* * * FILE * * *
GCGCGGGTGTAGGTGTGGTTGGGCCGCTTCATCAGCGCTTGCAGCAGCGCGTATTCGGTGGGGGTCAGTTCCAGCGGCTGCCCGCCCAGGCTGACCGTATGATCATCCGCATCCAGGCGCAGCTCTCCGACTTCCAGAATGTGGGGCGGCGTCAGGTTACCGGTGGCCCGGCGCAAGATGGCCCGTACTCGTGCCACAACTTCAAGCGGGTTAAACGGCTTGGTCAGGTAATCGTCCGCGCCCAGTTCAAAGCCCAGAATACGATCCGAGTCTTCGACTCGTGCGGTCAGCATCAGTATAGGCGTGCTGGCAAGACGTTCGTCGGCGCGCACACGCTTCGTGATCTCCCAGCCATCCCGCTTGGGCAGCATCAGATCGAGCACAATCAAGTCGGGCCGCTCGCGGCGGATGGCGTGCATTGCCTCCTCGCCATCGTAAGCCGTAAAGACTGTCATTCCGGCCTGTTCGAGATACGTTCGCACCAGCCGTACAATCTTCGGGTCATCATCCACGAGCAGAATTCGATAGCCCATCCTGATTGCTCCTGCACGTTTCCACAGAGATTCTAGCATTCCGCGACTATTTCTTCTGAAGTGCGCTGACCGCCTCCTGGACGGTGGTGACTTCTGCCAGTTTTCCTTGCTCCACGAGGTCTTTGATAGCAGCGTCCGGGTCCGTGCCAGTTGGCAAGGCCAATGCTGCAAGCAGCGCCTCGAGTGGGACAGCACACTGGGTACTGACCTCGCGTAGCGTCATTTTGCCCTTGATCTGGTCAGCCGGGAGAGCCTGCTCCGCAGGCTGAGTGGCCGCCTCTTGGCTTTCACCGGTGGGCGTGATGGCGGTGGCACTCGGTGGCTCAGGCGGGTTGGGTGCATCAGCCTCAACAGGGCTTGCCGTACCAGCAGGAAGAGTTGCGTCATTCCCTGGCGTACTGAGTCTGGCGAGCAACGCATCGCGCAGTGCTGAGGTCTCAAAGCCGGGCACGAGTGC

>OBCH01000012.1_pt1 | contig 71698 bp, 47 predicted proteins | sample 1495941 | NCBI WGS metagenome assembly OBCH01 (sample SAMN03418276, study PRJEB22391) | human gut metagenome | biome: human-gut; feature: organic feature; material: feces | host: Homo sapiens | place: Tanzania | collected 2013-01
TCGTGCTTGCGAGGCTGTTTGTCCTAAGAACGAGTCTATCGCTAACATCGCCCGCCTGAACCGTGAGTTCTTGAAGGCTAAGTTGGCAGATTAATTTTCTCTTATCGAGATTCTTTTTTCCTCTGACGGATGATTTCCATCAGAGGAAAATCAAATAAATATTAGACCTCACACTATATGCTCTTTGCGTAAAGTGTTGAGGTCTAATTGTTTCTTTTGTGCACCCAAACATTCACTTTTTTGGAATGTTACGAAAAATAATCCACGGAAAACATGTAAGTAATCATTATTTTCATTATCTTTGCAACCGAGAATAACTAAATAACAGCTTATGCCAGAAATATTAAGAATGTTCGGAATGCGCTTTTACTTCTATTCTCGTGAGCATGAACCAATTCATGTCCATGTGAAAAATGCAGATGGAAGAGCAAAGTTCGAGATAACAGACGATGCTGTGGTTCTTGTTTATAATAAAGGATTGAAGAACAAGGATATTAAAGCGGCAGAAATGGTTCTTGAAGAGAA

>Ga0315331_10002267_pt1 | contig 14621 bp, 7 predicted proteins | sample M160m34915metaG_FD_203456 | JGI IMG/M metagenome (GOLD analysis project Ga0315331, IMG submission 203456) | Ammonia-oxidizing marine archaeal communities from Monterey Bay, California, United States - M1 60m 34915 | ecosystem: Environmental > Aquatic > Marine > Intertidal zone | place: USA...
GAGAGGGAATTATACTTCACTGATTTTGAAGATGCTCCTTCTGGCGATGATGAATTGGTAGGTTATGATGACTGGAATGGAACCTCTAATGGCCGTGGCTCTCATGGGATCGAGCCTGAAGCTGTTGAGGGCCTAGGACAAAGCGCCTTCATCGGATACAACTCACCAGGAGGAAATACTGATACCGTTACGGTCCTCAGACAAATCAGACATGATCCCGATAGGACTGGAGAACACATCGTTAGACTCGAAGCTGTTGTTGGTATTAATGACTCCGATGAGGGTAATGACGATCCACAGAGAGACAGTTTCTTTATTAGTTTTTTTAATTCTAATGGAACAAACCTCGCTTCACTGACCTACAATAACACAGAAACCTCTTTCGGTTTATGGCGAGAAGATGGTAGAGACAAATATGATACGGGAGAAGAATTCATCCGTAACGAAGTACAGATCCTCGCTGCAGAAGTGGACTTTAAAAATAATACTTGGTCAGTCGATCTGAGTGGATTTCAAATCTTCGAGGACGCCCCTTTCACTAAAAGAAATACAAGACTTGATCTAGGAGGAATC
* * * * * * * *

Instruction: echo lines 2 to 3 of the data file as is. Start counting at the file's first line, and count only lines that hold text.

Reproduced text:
>OBCH01000012.1_pt1 | contig 71698 bp, 47 predicted proteins | sample 1495941 | NCBI WGS metagenome assembly OBCH01 (sample SAMN03418276, study PRJEB22391) | human gut metagenome | biome: human-gut; feature: organic feature; material: feces | host: Homo sapiens | place: Tanzania | collected 2013-01
TCGTGCTTGCGAGGCTGTTTGTCCTAAGAACGAGTCTATCGCTAACATCGCCCGCCTGAACCGTGAGTTCTTGAAGGCTAAGTTGGCAGATTAATTTTCTCTTATCGAGATTCTTTTTTCCTCTGACGGATGATTTCCATCAGAGGAAAATCAAATAAATATTAGACCTCACACTATATGCTCTTTGCGTAAAGTGTTGAGGTCTAATTGTTTCTTTTGTGCACCCAAACATTCACTTTTTTGGAATGTTACGAAAAATAATCCACGGAAAACATGTAAGTAATCATTATTTTCATTATCTTTGCAACCGAGAATAACTAAATAACAGCTTATGCCAGAAATATTAAGAATGTTCGGAATGCGCTTTTACTTCTATTCTCGTGAGCATGAACCAATTCATGTCCATGTGAAAAATGCAGATGGAAGAGCAAAGTTCGAGATAACAGACGATGCTGTGGTTCTTGTTTATAATAAAGGATTGAAGAACAAGGATATTAAAGCGGCAGAAATGGTTCTTGAAGAGAA